Saturday, 12 November 2011

Picky (挑剔) / Little Red (小紅)

My Taiwanese friends call her 小紅 (Shao Hong) - which means "little red", which is nonsensical because she is neither "little" (she weighs almost sixty pounds) nor "red" (she's black with streaks of light brown). The reason they call her 小紅 is that three years ago she used to have a red collar.

I began calling her "Picky" shortly after she first showed up in the park because, after she overcame her initial nervousness around people, she was still very fussy about food - sometimes she would eat what was offered her, but often she would not even though she clearly must have been hungry (you could see her ribs). To this day, no matter how much I try to fatten her up, she is still very lithe.

This dog is tough. She's about five or six years old I think, extremely athletic, agile and physcially confident and has almost always bossed the other dogs (though not without being checked by me). She has survived three years in that park with only occassional medical help from me and my Taiwanese friends (although food has been regular). In the last couple of times we tried to help her, I have had to carry her around on my shoulder to take her for an X-ray (we had to use a dart to render her unconscious), and I've been bitten for trying to move her leg to help the vet give her a shot. She cannot be taken willingly to the vet's, and she never leaves the park (which is good, because that reduces the chances she'll be run over on the roads).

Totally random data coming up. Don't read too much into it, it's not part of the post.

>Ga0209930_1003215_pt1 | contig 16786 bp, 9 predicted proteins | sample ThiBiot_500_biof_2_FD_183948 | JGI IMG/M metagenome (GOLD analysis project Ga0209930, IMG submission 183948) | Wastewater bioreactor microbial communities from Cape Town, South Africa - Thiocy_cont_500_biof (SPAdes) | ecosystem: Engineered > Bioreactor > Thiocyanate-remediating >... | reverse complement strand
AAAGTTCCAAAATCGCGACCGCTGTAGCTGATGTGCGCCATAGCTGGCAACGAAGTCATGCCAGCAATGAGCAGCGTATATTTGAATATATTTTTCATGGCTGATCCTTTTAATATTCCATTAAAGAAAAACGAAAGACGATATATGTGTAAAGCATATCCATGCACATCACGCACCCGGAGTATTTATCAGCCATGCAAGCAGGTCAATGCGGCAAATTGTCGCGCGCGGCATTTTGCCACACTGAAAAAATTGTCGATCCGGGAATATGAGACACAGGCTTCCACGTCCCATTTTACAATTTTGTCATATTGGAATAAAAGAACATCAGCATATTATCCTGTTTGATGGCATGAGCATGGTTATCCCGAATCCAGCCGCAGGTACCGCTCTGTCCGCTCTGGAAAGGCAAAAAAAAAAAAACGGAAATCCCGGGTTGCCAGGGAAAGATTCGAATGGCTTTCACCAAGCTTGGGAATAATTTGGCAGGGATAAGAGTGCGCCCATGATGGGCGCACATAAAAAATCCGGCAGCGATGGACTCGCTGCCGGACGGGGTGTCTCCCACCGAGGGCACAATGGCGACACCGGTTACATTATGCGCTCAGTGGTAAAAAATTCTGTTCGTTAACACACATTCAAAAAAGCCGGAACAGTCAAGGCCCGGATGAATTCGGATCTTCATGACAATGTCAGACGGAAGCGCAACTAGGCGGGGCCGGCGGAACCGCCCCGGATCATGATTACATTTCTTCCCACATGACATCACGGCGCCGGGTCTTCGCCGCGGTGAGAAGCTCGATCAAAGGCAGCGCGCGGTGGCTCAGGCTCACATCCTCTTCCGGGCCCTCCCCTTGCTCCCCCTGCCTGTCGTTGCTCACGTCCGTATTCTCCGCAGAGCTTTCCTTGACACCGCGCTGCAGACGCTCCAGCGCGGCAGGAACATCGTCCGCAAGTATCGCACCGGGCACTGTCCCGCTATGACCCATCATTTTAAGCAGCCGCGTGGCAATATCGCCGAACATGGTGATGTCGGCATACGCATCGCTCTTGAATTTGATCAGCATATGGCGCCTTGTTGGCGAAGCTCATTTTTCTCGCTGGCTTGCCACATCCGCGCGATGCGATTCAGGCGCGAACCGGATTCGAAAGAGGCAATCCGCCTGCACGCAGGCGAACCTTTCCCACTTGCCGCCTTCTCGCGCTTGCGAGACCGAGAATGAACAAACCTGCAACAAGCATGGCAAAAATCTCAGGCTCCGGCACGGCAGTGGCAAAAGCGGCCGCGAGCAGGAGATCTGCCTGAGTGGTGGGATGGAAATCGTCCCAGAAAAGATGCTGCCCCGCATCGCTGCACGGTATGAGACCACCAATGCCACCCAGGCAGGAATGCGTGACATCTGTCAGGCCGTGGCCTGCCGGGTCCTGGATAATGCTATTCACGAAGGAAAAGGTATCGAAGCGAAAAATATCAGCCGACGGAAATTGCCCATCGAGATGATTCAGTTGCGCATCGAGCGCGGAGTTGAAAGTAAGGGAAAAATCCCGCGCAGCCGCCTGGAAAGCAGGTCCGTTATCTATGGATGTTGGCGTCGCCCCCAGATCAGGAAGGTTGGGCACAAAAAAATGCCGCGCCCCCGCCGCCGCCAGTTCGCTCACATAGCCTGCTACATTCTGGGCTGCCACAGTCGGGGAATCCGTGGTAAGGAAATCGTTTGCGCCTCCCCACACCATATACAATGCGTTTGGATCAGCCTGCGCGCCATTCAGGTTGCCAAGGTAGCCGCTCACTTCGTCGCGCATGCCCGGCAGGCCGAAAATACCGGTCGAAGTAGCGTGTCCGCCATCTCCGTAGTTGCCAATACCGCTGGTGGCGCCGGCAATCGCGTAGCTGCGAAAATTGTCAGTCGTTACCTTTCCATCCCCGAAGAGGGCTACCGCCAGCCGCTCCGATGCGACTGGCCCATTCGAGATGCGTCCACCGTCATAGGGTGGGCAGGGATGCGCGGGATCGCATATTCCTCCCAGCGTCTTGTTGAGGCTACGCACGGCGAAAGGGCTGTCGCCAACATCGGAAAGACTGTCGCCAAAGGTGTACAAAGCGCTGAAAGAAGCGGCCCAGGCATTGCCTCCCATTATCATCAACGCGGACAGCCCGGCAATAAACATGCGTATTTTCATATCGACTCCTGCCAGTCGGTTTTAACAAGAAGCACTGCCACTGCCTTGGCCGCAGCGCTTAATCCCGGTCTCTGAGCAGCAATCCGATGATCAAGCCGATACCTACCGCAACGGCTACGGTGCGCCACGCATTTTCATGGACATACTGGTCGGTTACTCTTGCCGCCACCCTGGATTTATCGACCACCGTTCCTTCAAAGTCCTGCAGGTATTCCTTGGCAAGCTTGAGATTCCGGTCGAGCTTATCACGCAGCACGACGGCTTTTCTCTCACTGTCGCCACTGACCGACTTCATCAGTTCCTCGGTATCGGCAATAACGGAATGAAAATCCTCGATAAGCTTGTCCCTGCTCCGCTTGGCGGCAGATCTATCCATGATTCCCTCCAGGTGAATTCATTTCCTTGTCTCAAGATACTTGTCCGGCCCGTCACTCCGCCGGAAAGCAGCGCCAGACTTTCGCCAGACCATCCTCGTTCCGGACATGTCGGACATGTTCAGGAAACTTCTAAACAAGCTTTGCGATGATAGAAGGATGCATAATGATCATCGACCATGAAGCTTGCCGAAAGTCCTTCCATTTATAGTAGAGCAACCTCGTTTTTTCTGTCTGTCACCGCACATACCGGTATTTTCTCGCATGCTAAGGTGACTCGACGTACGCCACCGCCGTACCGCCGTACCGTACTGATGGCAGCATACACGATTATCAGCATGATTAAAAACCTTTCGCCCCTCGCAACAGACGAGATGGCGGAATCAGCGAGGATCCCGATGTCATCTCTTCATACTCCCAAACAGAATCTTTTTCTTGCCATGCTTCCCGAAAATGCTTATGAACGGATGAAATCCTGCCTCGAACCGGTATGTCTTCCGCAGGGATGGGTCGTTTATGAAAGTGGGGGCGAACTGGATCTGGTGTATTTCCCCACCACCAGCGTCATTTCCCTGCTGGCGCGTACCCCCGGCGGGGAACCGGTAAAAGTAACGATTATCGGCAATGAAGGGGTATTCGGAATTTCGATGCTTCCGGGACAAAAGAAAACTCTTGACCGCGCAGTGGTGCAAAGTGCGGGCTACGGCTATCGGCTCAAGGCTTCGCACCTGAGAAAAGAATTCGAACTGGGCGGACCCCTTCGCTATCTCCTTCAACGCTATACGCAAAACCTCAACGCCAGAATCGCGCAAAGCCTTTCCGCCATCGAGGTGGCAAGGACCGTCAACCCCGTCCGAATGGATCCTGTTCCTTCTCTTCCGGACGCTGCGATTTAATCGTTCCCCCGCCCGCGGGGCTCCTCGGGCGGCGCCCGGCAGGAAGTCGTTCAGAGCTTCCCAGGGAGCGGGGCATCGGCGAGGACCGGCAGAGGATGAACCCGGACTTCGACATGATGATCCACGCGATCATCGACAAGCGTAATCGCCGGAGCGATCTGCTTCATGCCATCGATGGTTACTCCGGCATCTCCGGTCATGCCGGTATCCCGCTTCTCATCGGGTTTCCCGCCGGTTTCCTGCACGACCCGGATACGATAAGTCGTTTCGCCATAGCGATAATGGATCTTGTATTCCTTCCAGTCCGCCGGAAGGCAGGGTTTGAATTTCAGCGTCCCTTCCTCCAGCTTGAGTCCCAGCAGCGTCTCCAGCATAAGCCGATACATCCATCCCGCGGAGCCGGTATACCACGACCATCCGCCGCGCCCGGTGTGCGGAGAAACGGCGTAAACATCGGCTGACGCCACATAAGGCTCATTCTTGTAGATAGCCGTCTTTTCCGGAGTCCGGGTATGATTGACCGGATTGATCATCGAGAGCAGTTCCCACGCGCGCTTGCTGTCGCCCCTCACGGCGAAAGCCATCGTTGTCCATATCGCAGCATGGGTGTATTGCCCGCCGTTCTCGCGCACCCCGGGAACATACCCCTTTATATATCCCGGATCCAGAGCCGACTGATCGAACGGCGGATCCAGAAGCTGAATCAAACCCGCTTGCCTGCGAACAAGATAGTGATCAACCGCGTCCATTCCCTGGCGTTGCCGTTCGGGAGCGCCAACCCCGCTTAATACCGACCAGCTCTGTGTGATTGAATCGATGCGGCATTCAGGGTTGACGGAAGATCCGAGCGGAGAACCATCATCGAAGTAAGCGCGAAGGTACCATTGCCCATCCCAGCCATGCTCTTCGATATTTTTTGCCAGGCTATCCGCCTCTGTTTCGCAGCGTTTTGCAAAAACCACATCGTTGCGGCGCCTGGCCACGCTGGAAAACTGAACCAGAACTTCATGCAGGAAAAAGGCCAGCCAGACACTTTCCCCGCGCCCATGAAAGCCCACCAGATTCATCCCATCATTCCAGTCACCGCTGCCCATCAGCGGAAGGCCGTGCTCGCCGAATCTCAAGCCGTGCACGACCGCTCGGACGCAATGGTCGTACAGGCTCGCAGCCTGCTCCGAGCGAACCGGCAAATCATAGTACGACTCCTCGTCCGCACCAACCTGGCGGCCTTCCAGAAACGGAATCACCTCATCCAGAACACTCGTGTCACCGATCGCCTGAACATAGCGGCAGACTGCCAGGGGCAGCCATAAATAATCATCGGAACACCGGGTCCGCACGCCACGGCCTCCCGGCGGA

She does, however, like to bark at people riding bicycles or scooters through the park after dark. This is something of a problem, not because she will bite anyone - I doubt it - but because many Taiwanese people are afraid of dogs and because the younger dogs sometimes imitate her. I can check them when this happens, but I have to anticipate it happening and raise my voice before either Picky or the other dogs get carried away.

She is also a stickler for attention. She will often approach me orthogonally when I'm reading the newspaper or playing with another dog and force her nose under my elbow, or under the newspaper or try to stand in front of me so that I will stroke her back. I can only get on with what I'm doing if I pointedly ignore her for a few moments.

All the same, I cannot imagine what life at the park would be like without Picky.

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